Point being, the Ontario Line (plus GO Expansion) will amount to much greater coverage of the "core", at least if by "core", you mean something comparable to what would be considered "core" in the cities you mentioned, something like the shape outlined below:

View attachment 522366

using the janky core map you've created an area roughly half the size of Berlin's ringbahn area.

which is fine, but it helps demonstrate how much rapid transit is still needed in Toronto's core, assuming you think Berlin has appropriate transit built relative to population density. even post GO expansion + OL Toronto gets nowhere near half of Berlin's core transit coverage.

if you combine every U-bahn line within the ringbahn and every S-bahn line within the ringbahn you realize that there's a total 116 km worth of rapid transit and that doesn't include the Ringbahn itself.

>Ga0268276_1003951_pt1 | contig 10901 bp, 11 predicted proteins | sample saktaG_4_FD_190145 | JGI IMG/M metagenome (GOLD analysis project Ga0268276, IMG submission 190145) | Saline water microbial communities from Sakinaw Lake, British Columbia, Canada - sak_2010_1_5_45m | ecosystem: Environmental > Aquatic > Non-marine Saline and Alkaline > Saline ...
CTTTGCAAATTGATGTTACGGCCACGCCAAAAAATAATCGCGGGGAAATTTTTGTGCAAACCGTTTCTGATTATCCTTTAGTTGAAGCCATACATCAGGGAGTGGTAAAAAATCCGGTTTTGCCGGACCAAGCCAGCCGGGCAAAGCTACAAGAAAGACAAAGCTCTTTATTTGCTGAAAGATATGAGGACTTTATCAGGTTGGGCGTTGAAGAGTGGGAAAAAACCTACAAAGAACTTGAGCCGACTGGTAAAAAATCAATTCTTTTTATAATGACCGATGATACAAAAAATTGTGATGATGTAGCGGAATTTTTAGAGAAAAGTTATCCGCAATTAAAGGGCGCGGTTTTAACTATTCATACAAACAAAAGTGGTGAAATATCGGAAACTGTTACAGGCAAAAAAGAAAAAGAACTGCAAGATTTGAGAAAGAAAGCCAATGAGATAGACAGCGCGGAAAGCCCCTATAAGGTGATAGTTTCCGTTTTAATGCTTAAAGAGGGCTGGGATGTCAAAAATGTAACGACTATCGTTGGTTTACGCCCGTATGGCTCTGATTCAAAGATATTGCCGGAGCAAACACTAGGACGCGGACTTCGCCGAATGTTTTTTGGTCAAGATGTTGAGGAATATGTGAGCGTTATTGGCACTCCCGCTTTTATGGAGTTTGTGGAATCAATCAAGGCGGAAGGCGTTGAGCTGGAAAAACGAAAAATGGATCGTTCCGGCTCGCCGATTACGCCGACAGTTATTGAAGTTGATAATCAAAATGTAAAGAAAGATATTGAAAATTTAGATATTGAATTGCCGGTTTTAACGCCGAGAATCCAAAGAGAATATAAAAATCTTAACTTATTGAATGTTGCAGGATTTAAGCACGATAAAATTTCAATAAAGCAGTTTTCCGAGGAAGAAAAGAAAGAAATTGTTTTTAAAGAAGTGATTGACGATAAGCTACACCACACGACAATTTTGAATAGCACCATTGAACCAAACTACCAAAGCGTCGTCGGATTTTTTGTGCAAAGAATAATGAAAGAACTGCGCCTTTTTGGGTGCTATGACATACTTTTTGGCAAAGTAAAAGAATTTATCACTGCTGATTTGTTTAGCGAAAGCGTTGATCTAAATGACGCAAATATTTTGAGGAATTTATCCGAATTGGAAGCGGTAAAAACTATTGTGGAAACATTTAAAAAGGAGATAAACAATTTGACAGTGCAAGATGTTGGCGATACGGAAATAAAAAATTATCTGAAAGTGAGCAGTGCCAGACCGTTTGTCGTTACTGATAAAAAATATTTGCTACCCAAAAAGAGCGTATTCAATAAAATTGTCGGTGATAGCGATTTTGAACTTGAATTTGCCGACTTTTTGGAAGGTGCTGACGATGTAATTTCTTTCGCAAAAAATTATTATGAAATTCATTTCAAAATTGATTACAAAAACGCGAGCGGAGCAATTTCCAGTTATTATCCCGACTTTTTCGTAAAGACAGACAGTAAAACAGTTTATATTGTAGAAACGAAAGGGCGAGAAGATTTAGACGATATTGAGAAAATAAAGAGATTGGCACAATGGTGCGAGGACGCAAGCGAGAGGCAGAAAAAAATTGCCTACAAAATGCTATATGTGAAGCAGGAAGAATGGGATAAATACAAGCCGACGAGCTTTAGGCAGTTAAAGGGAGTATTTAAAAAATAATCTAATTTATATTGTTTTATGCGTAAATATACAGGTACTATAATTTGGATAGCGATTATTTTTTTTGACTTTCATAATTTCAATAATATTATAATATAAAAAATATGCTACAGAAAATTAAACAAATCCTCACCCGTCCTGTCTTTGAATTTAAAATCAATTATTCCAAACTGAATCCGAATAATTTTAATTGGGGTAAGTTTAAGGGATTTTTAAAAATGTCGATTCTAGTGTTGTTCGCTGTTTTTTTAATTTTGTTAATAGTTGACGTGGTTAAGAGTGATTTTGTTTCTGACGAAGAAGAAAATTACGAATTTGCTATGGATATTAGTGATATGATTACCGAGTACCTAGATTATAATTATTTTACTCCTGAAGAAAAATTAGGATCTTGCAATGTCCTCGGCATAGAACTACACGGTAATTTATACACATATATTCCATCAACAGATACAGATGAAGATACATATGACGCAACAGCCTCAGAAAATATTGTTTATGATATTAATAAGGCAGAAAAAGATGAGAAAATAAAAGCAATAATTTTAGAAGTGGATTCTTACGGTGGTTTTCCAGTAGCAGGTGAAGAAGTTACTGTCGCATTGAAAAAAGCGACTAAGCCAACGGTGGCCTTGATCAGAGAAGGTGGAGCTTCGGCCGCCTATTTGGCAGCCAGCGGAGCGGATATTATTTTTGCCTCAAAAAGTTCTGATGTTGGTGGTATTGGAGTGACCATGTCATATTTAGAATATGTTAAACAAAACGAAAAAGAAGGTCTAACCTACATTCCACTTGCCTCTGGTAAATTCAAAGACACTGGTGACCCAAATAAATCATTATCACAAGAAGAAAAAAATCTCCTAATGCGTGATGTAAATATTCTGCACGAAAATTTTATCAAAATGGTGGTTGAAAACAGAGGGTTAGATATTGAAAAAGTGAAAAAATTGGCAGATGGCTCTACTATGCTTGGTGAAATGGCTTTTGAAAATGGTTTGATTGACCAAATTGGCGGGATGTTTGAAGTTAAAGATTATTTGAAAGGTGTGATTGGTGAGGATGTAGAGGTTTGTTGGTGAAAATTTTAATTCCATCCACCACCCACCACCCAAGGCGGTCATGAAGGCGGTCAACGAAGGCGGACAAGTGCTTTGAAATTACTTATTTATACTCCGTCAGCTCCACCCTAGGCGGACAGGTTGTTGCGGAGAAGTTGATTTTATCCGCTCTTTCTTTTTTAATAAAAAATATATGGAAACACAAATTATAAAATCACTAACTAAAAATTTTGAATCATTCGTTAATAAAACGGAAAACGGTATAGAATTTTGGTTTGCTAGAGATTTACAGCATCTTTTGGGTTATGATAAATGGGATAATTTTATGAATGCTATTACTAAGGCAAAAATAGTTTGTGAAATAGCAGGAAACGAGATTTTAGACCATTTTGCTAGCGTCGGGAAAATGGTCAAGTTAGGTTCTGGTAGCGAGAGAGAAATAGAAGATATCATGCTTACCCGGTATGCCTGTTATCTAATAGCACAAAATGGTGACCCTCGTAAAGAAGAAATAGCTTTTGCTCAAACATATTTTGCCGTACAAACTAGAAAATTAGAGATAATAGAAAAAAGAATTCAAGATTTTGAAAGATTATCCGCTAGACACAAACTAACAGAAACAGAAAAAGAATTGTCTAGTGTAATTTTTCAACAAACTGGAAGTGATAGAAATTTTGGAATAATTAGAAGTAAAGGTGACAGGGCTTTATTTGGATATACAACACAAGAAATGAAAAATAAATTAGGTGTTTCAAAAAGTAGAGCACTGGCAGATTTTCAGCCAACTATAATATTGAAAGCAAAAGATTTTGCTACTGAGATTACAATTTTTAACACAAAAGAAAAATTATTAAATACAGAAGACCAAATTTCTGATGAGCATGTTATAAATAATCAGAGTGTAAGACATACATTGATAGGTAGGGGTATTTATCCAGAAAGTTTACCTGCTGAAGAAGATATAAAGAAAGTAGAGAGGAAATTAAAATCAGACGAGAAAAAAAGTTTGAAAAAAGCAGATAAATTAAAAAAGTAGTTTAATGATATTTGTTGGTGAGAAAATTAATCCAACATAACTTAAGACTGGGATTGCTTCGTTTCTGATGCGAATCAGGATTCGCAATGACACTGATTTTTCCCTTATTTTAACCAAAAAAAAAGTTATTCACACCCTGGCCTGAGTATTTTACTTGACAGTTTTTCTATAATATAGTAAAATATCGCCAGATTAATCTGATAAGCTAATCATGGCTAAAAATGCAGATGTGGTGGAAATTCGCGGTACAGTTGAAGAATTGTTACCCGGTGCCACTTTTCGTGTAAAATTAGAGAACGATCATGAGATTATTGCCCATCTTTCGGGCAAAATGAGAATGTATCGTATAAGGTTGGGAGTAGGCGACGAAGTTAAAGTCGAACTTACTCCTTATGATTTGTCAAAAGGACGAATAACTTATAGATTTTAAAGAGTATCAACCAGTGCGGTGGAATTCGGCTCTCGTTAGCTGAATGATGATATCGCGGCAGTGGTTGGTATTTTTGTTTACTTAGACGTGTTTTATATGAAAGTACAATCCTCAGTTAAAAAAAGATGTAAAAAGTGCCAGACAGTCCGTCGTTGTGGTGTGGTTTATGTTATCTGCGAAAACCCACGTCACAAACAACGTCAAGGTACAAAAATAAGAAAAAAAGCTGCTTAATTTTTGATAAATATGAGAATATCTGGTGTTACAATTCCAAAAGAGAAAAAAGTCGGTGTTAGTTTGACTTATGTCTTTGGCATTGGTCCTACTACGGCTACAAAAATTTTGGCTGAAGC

Toronto will have roughly 27 km of rapid transit in your core map, which is not even a 1/4 of that total amount.

now remember your core map is only half the size of Berlin's core, so post OL + GO expansion you'd still need to double it to be comparable relative to size.

also Parkdale is one of the more dense neighbourhoods in Toronto and Cabbage Town is directly adjacent to the most dense neighbourhood in Canada (St. James Town) and Regent Park which is very densely populated.

the point being the core will still be underserved by rapid transit.
 
Hey guys!

Some Provincial MPPs are organizing a Sheppard Extension Town Hall. This event is not on the Metrolinx Page, but I thought I'd share the details here from the email that I got, which is similar to the info on the Twitter page of some of our MPPs as well.

1701645895965.png


I'll include the link below for those of you that are interested in signing up: